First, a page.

Tom Rice, Screaming Eagle Legend From World War II, Dead at 101

Tom Rice

Tom Rice, a US Army veteran from the 101st Airborne Division, 501st Parachute Infantry Regiment, jumps out of a C-47 into a drop zone near Carentan, Normandy, June 6, 2019, to re-create his D-Day parachute jump 75 years before. Rice died early Thursday, Nov. 17, 2022, in his home in Coronado, California. US Army photo by Staff Sgt Elizabeth Pena.

US Army photo by Staff Sgt Elizabeth Pena.

Tom Rice, a World War II Screaming Eagle legend of the 101st Airborne who fought at Carentan and the Battle of the Bulge, has died.

His wife, Brenda, told Coffee or Die Magazine that he passed away at 12:33 a.m. on Thursday, Nov. 17, in the California home his father built in Coronado. He was 101.

“Tom lived an amazing life,” she said. “He lived 101 years. And he fought hard until the end. He said, ‘The first 100 years were easy. But the last one got tough.’”

Rice’s memorial service is planned for Saturday, Dec. 3, at Graham Memorial Presbyterian Church in Coronado.

Rice was featured in a Veterans Day story by Coffee or Die, where he recollected his harrowing days in France during World War II.

Tom Rice

Tom Rice, a World War II Army veteran with the 501st Parachute Infantry Regiment, 101st Airborne Division, is honored June 3, 2022, by a reenactor at “la Barquette” in Carentan, France, where he landed on June 6, 1944. Photo by Noelle Wiehe/Coffee or Die Magazine.

Photo by Noelle Wiehe/Coffee or Die Magazine.

Thomas M. “Tom” Rice was born on Aug. 15, 1921, in Coronado, to Marcus and Katherine Rice.

His father was killed by a military air crash in the Panama Canal Zone in 1934.

He joined the Army on Nov. 17, 1940, at Fort Rosecrans near San Diego.

On June 6, 1944, Staff Sgt. Rice, 22, plummeted out of a Douglas C-53-DO Skytrooper toward a black drop zone at the edge of the transportation hub of Carentan.

His mission was to take and hold the town, shielding from German counterattack troops wading ashore on Utah Beach.

Tom Rice

Tom Rice looks out over Omaha Beach on June 6, 2022, on the 78th anniversary of D-Day in France. Photo by Noelle Wiehe/Coffee or Die Magazine.

Photo by Noelle Wiehe/Coffee or Die Magazine.

His stick of C Company, 501st Parachute Infantry Regiment troops were supposed to leap from about 750 feet above the marshland of Normandy, but Rice told Coffee or Die he jumped at around 500.

“I always jumped No. 1, and I was the last guy to get in the plane,” Rice recalled, adding that with his bulky equipment and ammo, he tilted the scale at 286 pounds.

He spoke of a Nazi round ripping through his chute, and then four days of fierce door-to-door fighting by US soldiers who’d never killed before.

“We didn’t know how to kill,” he says. “We had to learn how to do that fast. And if you could sit on a dead German’s body and eat your K-ration while you’re being shot at, you can kill.”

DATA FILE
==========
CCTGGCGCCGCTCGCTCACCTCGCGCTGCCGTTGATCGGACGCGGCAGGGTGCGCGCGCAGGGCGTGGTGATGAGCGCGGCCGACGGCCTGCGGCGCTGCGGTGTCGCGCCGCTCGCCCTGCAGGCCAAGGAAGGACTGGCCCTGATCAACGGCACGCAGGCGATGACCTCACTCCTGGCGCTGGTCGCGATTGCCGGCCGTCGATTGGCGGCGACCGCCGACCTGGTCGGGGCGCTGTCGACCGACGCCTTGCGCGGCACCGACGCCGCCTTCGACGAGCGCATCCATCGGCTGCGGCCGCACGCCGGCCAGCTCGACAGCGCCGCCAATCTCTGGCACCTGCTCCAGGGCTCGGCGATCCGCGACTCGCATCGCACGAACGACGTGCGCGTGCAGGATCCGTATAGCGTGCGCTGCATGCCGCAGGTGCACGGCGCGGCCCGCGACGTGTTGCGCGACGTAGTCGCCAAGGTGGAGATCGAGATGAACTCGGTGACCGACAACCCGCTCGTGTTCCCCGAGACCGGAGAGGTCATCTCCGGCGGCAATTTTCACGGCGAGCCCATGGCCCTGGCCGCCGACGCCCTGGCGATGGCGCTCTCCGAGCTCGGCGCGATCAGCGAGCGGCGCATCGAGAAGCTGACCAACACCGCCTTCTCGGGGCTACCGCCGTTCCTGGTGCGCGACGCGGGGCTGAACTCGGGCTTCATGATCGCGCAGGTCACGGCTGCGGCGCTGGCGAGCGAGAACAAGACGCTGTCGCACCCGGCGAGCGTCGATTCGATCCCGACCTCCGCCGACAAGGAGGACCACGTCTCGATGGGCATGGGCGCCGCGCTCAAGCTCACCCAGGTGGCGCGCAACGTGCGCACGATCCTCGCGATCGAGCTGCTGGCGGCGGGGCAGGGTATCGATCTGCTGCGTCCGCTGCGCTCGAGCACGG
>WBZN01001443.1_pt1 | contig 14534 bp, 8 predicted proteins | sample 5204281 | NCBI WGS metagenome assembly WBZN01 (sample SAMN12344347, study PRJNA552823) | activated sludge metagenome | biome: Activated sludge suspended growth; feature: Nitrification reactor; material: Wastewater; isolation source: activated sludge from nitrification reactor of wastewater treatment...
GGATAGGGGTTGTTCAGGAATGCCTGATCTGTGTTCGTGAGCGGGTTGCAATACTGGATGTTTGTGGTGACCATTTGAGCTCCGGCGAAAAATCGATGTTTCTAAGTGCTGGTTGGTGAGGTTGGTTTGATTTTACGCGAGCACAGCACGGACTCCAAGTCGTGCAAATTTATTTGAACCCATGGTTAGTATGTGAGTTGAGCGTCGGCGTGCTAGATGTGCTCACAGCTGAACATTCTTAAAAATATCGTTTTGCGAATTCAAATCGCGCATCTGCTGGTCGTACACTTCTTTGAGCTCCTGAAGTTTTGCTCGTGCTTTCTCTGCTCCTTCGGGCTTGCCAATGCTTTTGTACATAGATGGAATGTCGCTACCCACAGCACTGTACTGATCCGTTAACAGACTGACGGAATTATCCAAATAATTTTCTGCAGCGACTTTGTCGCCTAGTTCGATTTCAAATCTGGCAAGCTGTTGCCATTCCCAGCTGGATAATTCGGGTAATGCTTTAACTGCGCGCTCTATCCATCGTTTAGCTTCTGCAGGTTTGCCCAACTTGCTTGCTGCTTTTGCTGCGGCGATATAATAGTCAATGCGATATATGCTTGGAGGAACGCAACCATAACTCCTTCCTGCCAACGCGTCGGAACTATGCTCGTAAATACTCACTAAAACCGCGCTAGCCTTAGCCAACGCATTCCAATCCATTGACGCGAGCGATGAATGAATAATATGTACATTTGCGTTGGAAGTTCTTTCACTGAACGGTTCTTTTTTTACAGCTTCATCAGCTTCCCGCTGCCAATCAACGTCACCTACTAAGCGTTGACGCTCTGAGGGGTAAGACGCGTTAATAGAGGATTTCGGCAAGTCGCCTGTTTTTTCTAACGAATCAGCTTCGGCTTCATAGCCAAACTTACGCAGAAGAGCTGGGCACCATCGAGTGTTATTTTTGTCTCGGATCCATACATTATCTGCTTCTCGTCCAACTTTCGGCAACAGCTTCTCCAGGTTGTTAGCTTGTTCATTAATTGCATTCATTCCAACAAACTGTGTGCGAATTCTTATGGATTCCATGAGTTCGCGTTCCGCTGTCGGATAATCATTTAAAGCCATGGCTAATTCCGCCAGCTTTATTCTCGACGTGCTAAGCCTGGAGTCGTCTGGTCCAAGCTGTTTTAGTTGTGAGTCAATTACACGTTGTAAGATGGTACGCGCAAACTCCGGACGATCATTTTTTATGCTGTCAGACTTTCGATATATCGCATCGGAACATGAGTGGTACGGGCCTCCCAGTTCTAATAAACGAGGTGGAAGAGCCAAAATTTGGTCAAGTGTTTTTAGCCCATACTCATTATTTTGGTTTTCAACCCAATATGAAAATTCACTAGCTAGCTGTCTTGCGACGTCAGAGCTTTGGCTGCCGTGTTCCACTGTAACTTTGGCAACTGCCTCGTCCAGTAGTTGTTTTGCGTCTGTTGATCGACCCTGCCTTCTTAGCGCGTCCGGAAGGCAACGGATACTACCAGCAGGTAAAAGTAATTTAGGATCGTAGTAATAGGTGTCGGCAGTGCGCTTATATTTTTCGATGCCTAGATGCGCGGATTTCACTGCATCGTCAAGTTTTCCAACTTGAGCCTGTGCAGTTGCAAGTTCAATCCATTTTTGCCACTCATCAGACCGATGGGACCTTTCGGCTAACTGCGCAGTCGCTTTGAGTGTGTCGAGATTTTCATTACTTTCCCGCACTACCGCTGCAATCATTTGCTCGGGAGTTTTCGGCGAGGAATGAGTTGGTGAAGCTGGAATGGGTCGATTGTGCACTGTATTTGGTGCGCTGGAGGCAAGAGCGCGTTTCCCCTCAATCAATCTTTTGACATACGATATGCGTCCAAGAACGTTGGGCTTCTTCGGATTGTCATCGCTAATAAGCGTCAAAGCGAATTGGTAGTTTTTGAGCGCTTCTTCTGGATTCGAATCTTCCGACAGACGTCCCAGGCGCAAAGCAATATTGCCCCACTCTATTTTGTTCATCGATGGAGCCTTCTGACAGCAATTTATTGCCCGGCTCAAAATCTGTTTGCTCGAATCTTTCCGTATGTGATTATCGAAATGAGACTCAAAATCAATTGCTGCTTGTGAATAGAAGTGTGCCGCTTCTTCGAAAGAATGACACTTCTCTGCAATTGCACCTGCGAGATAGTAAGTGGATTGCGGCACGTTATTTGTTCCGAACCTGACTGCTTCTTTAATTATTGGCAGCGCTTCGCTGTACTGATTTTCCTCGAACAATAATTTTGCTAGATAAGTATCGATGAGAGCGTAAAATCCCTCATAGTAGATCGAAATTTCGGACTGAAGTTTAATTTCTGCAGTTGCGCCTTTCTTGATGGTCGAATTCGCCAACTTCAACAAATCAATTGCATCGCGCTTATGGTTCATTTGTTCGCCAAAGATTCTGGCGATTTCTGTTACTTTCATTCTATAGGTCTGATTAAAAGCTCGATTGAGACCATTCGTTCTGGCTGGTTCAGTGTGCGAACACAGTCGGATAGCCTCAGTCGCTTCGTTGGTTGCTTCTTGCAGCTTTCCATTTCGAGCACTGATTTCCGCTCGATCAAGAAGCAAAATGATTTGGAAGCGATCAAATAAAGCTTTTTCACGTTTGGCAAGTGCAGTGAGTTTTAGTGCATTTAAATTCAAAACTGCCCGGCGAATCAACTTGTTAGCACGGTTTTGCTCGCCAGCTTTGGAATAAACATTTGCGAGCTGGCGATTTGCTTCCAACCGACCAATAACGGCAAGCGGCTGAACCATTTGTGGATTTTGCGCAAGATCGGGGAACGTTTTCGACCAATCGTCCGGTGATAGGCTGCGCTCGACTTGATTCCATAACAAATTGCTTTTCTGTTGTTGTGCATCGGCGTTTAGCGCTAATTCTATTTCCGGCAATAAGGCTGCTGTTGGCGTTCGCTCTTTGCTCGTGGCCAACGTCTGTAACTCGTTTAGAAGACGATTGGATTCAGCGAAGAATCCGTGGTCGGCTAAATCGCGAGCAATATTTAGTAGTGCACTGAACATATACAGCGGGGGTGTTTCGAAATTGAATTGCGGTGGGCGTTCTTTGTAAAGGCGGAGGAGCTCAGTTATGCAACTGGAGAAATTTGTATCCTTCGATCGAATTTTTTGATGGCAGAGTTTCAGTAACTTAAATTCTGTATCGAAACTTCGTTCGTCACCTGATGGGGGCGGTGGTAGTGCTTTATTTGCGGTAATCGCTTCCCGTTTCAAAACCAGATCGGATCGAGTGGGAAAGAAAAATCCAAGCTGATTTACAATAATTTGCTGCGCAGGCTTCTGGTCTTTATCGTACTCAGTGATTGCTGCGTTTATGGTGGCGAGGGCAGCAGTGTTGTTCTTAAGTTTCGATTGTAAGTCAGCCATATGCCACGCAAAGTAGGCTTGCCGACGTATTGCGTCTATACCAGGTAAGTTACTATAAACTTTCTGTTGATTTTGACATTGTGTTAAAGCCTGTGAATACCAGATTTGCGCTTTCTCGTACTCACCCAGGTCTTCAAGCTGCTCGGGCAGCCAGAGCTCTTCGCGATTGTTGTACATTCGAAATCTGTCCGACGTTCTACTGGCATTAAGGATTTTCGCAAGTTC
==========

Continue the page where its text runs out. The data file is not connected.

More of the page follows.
Tom Rice

World War II veteran Tom Rice signs a copy of a World War II newspaper bought at an antique shop during a visit to France on June 3, 2022. Photo by Noelle Wiehe/Coffee or Die Magazine.

Photo by Noelle Wiehe/Coffee or Die Magazine.

Then came war in the hedgerows, and from Dec. 16, 1944, to Jan. 25, 1945, the Battle of the Bulge.

A German sniper put two rounds into Rice and he had to recover in a Belgian hospital.

His war ended with an honorable discharge on Dec. 21, 1945.

Rice was an Army combat veteran who’d grown up in a Navy town — Coronado — so he returned to the Golden State to finish college.

Tom Rice

Soldiers assigned to a cannon company in the 90th Infantry Division fire an M3 105mm howitzer during fighting near Carentan, France, June 11, 1944. US Army photo.

US Army photo.

An influx of GI Bill vets made it seem “too crowded,” he remembered.

He quit engineering and studied education. When he got out, he taught for more than four decades at a pair of secondary campuses — Chula Vista High School and Hilltop High School — and also at Southwestern Junior College.

He kept memories of the war to himself.

“I never told them a thing,” Rice told Coffee or Die.

Rice later reunited with one of his former Chula Vista students, Donnie Edwards.

Edwards is the founder and president of Best Defense Foundation, a nonprofit that helps aging veterans return to their battlefields.

Tom Rice

D-Day veteran Tom Rice, from Coronado, California, shakes hands with a US Navy nurse, Cmdr. Abreail D. Leoncio, the senior medical officer recruiter assigned to Navy Talent Acquisition Group Southwest, during Rice’s 100th birthday celebration at historic Hotel del Coronado, Aug. 15, 2021. Rice was one of the thousands of men who jumped behind enemy lines into France on June 6, 1944, D-Day. US Navy photo by Mass Communication Specialist 2nd Class James Hong.

US Navy photo by Mass Communication Specialist 2nd Class James Hong.

“He almost felt that it was his continued duty to go back and keep the history alive,” Benjamin Harper, Best Defense Foundation’s director of operations, told Coffee or Die. “It may be the teacher in him or the leader in him or perhaps just who he was as a person, but he almost acted as though it was his mission to go back and tell the story.”

“We were apprised of him going into hospice, and BDF as a whole has been there to support his family, and we’ll of course continue to forever because we, Best Defense Foundation, see Tom Rice as family here,” Harper added. “He is our family and so we, of course, offer condolences to his family and friends. And we want to do our part in keeping his legacy and history alive forever.”